http://www.thisisnorthdevon.co.uk/displayNode.jsp?nodeId=103401&command=displayContent&sourceNode=103400&contentPK=4739463

      FARMERS 'STILL FEAR FOOT AND MOUTH'

      The deadly threat of another outbreak of the killer foot and mouth
disease still hangs over every farmer in the country, it was claimed
yesterday.

      The grim warning came from a North Devon farmer who lost his entire
herd in the foot and mouth crisis after it erupted in 2001.

      Shebbear farmer Ted Haste lost 189 pedigree cattle in the outbreak and
is still battling two years on for compensation for £30,000 worth of damage
he said was caused on his farm by those who carried out the cull.

      Speaking as a new report into handling of the outbreak revealed
"inexcusable" errors, Mr Haste said it gave him "no comfort whatsoever"
about the handling of future incidents.

      He said: "Illegally imported meat is still coming in and while it
does, the threat of another outbreak is hanging over every farmer in the
country."

      Other North Devon critics said the new report by the Commons Public
Accounts Committee failed to show the way forward or any lessons learned.

      Bill Harper, who heads Holsworthy's Harpers Home Mix Animal Feed, was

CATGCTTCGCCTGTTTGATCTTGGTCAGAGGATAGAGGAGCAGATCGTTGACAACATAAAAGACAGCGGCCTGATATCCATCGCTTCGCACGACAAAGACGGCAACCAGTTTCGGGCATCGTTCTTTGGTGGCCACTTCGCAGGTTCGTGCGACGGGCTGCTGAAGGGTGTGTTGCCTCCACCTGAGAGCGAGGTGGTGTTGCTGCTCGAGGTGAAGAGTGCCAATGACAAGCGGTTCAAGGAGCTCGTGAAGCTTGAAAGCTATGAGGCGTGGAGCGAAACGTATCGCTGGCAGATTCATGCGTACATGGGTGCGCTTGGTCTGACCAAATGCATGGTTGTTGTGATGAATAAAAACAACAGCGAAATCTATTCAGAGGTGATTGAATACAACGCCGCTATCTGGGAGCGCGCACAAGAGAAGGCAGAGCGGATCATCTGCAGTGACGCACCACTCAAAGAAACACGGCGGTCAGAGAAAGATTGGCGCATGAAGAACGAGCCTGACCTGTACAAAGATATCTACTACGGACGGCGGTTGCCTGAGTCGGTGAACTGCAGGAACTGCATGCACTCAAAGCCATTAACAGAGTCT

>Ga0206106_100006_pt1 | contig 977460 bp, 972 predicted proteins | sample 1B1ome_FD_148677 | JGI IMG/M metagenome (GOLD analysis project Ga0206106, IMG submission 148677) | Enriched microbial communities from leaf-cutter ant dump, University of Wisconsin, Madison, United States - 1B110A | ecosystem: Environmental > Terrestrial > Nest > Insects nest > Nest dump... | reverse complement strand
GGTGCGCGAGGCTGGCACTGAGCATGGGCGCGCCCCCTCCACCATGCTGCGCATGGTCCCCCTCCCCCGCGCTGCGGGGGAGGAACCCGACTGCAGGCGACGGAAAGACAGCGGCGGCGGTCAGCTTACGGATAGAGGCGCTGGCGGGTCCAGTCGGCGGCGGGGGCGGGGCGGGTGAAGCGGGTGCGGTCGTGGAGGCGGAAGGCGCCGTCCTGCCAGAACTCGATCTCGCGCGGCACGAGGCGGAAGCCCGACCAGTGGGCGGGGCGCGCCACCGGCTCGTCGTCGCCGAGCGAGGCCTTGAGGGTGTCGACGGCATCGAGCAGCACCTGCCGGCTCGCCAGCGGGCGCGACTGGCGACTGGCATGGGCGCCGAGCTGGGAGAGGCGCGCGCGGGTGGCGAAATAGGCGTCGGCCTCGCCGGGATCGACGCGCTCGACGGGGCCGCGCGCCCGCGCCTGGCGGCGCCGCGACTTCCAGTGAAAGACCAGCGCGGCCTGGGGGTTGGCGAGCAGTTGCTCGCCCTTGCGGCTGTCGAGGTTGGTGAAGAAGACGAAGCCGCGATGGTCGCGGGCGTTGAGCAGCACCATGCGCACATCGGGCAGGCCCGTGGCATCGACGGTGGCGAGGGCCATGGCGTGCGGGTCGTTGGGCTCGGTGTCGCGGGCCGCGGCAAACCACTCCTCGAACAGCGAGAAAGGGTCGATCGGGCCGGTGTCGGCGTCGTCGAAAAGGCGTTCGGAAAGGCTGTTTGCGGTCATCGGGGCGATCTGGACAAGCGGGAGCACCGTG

on the key stakeholders group which met regularly throughout the outbreak,
to exchange information. He said the meetings had simply petered out. He
added: "This report contains nothing about what the next steps should be. We
need information about disease control."

      Ron Dawson, of the Meeth-based Ash Moor pit protest group, said: "No
lessons have been learned."

      James Morrish who heads the South West Rural Stress Information
Network, said he was hugely disappointed to see just two paragraphs in the
new report regarding illegal meat imports.

      He added: "I was so concerned that I rang Heathrow to ask about the
situation and was put through to 16 different people and one even told me
'foot and mouth was over two years ago'."

      Farmer Mr Haste, added he thought DEFRA had damaged relations so badly
with farmers that they would fail to receive co-operation in the case of
another outbreak.

      North Devon was one of the areas hardest hit by foot and mouth
disease.Tens of thousands of animals were slaughtered and many farmers faced
financial ruin.

      The huge funeral pyres which were lit to dispose of the carcasses were
an ugly blot on the landscape and only now is the tourism industry
recovering from the effects of the outbreak.